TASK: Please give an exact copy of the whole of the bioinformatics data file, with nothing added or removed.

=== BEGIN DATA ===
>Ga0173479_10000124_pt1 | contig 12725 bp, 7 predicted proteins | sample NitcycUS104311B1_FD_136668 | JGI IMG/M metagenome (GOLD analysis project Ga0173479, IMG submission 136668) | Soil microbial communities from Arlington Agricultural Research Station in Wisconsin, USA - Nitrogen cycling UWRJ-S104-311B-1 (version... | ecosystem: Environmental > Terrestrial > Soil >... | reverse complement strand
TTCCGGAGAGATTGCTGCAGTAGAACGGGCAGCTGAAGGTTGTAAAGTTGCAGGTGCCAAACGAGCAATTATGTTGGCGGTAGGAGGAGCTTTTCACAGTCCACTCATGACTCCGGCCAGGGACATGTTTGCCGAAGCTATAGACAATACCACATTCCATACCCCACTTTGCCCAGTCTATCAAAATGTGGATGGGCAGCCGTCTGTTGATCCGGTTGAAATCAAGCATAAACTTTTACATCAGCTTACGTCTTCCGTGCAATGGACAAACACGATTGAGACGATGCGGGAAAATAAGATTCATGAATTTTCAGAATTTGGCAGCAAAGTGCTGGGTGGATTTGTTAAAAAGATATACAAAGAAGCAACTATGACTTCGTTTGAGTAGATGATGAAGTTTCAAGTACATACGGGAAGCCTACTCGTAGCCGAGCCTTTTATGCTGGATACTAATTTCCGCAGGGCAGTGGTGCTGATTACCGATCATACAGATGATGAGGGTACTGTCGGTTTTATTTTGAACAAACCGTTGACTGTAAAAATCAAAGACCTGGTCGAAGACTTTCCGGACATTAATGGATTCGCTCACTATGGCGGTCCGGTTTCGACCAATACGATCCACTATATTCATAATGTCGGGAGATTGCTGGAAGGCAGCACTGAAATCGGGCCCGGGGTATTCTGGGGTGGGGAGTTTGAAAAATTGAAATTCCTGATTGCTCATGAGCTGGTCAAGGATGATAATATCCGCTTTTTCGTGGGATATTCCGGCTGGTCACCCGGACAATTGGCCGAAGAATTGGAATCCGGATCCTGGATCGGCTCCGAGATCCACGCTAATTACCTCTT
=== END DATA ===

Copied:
>Ga0173479_10000124_pt1 | contig 12725 bp, 7 predicted proteins | sample NitcycUS104311B1_FD_136668 | JGI IMG/M metagenome (GOLD analysis project Ga0173479, IMG submission 136668) | Soil microbial communities from Arlington Agricultural Research Station in Wisconsin, USA - Nitrogen cycling UWRJ-S104-311B-1 (version... | ecosystem: Environmental > Terrestrial > Soil >... | reverse complement strand
TTCCGGAGAGATTGCTGCAGTAGAACGGGCAGCTGAAGGTTGTAAAGTTGCAGGTGCCAAACGAGCAATTATGTTGGCGGTAGGAGGAGCTTTTCACAGTCCACTCATGACTCCGGCCAGGGACATGTTTGCCGAAGCTATAGACAATACCACATTCCATACCCCACTTTGCCCAGTCTATCAAAATGTGGATGGGCAGCCGTCTGTTGATCCGGTTGAAATCAAGCATAAACTTTTACATCAGCTTACGTCTTCCGTGCAATGGACAAACACGATTGAGACGATGCGGGAAAATAAGATTCATGAATTTTCAGAATTTGGCAGCAAAGTGCTGGGTGGATTTGTTAAAAAGATATACAAAGAAGCAACTATGACTTCGTTTGAGTAGATGATGAAGTTTCAAGTACATACGGGAAGCCTACTCGTAGCCGAGCCTTTTATGCTGGATACTAATTTCCGCAGGGCAGTGGTGCTGATTACCGATCATACAGATGATGAGGGTACTGTCGGTTTTATTTTGAACAAACCGTTGACTGTAAAAATCAAAGACCTGGTCGAAGACTTTCCGGACATTAATGGATTCGCTCACTATGGCGGTCCGGTTTCGACCAATACGATCCACTATATTCATAATGTCGGGAGATTGCTGGAAGGCAGCACTGAAATCGGGCCCGGGGTATTCTGGGGTGGGGAGTTTGAAAAATTGAAATTCCTGATTGCTCATGAGCTGGTCAAGGATGATAATATCCGCTTTTTCGTGGGATATTCCGGCTGGTCACCCGGACAATTGGCCGAAGAATTGGAATCCGGATCCTGGATCGGCTCCGAGATCCACGCTAATTACCTCTT